Apple technology moves fast, and that, sadly, means a lot of peripheral kit can become redundant quickly. Take this mouse, for example. It works really well, is super slim and therefore travels brilliantly, but just won't work with the latest Apple notebooks.

It needs a type-II PCMCIA card slot to live in and take a charge from; neither the MacBook nor the MacBook Pro has one. Apple did away with the PCMCIA card slot on its laptops in favour of the narrower ExpressCard/34 slot in 2006, and the rest of the industry is headed that way, too. For this mouse you will need a PowerBook.

The MoGo mouse is barely thicker than a credit card, and clearly this is its unique draw. If you take your laptop everywhere with you and have a Bluetooth connection, then this mouse could make a great travelling companion for your Mac.

It looks pretty sharp when you eject it from the PCMCIA card slot to kick off a presentation, and because of its diminutive size, it hardly takes up any space in your laptop bag. It will slip into a wallet, although keeping it tucked away in the PCMCIA slot is a neater solution.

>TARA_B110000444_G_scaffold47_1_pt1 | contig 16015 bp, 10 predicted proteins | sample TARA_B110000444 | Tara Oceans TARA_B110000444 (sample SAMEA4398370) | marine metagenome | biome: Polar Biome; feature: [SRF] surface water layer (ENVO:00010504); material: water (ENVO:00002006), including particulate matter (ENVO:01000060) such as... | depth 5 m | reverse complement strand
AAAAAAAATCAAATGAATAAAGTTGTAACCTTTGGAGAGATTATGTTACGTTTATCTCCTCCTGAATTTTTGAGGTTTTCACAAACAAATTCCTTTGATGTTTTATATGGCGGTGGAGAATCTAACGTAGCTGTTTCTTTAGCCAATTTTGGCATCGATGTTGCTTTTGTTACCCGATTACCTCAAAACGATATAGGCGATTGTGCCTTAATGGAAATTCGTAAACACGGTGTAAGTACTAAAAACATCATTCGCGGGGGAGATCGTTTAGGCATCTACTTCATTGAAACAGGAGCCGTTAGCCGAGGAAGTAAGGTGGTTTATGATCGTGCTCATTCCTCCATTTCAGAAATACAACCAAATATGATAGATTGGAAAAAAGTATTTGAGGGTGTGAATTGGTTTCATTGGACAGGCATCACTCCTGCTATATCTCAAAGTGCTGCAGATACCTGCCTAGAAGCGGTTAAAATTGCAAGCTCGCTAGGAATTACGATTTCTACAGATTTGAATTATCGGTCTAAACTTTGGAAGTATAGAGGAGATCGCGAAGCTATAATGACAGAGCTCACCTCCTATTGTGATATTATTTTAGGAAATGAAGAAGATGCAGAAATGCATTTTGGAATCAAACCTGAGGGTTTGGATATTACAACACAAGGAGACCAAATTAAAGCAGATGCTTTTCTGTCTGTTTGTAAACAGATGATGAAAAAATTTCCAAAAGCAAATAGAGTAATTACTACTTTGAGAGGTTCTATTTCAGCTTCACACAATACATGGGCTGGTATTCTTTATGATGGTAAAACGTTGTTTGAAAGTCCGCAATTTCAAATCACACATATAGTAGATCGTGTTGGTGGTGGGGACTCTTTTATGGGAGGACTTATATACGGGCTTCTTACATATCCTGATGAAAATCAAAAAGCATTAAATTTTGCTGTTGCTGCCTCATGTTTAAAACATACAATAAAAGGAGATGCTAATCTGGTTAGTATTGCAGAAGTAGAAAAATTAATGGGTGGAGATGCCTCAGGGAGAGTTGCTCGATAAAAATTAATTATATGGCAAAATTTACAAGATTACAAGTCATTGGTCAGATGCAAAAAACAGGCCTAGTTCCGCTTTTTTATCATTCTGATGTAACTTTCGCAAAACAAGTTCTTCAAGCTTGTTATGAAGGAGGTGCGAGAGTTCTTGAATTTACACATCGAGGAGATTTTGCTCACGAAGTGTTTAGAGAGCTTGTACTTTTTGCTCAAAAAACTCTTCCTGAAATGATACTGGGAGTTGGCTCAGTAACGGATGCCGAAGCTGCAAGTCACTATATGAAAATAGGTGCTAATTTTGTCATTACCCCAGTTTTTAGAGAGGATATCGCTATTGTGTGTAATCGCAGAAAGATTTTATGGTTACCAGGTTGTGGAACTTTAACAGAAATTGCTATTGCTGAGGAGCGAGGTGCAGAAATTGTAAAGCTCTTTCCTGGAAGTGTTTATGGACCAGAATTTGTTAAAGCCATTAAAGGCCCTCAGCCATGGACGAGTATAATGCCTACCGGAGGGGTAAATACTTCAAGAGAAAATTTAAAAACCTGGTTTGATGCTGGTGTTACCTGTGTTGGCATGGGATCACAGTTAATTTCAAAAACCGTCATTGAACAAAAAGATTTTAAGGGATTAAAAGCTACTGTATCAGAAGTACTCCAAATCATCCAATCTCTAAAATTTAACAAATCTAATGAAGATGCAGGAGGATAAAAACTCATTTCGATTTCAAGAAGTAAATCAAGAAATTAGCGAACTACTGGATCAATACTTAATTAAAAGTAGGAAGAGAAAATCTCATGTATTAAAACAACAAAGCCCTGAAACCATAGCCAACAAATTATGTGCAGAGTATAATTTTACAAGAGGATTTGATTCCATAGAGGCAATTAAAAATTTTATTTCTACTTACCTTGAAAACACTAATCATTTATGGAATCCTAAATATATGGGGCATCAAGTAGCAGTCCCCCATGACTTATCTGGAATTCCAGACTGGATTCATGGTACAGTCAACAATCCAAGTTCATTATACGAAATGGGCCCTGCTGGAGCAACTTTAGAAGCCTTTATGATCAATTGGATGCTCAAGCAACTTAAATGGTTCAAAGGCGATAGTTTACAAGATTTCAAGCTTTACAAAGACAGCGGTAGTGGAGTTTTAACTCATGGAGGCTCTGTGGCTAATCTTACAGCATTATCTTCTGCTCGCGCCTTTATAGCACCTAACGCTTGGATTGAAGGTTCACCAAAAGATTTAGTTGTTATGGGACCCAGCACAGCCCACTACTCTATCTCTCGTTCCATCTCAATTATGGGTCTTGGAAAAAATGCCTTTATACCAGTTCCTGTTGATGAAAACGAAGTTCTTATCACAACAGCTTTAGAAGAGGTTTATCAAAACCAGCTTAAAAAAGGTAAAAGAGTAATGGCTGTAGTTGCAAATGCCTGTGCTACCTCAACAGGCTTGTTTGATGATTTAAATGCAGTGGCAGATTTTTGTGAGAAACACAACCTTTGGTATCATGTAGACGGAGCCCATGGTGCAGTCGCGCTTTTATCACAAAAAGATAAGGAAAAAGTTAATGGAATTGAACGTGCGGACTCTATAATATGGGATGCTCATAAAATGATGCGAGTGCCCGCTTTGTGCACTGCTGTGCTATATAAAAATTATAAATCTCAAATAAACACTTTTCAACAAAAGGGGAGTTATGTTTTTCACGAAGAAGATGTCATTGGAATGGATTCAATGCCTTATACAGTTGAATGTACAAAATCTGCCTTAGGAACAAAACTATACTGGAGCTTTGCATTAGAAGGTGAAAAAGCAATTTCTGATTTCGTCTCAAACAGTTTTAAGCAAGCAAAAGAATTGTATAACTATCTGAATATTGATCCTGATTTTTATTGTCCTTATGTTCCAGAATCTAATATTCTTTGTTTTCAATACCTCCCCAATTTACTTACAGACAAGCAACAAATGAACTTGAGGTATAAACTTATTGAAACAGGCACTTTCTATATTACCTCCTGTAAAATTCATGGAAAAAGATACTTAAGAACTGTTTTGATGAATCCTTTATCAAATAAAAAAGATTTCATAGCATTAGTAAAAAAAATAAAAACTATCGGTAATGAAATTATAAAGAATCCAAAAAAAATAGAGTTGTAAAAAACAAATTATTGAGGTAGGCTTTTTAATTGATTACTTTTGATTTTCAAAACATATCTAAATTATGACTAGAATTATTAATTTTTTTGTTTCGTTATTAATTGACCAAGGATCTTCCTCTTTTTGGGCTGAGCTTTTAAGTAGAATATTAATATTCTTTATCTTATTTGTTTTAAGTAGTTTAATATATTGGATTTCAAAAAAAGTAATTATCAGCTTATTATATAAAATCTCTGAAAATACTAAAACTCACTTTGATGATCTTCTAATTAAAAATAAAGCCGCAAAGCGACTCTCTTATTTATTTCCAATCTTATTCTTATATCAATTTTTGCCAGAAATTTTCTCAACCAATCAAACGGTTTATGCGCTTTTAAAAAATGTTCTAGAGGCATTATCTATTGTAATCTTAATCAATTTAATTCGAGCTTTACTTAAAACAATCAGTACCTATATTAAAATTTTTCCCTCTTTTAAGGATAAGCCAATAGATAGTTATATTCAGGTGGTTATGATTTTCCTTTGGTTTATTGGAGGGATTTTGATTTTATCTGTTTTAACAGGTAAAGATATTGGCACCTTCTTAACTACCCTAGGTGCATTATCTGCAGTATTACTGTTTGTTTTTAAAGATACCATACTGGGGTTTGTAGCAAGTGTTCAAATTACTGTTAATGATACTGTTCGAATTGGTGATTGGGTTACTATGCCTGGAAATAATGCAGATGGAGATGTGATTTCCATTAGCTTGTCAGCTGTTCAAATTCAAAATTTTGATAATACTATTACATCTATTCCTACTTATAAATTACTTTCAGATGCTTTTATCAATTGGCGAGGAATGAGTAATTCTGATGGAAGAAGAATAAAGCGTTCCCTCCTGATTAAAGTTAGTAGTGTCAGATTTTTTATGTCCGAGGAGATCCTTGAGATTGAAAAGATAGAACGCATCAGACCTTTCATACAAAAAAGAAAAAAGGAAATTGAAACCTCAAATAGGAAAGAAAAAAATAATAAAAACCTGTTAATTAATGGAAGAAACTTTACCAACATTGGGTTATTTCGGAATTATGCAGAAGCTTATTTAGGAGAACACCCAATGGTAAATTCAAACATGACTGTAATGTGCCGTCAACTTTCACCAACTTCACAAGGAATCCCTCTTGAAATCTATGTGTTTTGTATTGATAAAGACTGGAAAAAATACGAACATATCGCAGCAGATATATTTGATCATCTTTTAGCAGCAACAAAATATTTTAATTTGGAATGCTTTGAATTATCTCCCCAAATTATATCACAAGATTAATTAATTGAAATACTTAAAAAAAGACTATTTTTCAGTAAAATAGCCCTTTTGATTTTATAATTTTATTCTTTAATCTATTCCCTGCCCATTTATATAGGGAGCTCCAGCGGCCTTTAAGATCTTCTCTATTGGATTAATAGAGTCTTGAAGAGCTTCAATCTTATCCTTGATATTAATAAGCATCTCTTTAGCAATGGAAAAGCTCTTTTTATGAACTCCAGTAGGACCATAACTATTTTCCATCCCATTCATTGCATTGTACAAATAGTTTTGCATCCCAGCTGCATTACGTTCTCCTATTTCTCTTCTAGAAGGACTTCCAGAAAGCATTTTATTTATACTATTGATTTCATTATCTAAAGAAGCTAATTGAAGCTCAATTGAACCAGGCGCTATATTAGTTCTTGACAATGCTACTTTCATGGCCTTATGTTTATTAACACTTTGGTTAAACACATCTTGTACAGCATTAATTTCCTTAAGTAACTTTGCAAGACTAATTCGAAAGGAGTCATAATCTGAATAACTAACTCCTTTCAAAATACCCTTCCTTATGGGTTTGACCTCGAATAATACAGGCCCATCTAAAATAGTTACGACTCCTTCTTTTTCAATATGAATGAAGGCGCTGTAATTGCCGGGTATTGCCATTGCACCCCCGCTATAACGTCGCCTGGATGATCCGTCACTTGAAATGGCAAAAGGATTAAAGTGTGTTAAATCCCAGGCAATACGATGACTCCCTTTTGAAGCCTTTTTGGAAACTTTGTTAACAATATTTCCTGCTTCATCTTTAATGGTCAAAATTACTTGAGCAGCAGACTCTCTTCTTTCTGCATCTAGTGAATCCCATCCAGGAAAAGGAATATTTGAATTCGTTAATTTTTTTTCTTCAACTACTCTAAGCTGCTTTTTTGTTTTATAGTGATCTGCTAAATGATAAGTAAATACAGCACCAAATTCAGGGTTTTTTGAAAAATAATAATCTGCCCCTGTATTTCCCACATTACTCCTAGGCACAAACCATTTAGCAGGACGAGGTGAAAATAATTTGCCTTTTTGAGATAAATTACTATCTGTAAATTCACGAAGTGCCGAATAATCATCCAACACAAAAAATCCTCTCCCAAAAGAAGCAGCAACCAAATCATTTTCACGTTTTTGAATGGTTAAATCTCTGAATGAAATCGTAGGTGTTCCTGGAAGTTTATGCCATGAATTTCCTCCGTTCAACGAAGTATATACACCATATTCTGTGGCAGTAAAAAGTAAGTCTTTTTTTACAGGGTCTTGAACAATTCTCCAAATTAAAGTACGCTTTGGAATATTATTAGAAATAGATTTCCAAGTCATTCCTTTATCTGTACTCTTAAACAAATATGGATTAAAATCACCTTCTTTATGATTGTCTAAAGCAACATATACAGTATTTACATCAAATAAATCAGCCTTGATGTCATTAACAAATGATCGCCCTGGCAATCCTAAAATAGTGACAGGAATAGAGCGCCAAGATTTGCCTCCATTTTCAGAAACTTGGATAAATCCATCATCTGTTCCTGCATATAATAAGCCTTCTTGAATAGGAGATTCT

The mouse needs a full charge before you can pair it to the Bluetooth receiver in your PowerBook. Once it's charged, an LED glows green on the outside lip, meaning you're ready to connect. This is done by flicking down the little stand, which doubles as the power switch, then holding down the connect button on the bottom of the mouse.

In the OS, turn on the Bluetooth receiver from the menu bar or in System Preferences. The signal for the mouse is good inside a 10ft range., but the battery life seems very short at around 30 minutes before you need to recharge.

Because of its small size, there's no scroll function, but you do get left- and right-click functionality. The MoGo is a responsive mouse and tracks well. The flat form does take a bit of getting used to, but we had no real complaints about its performance.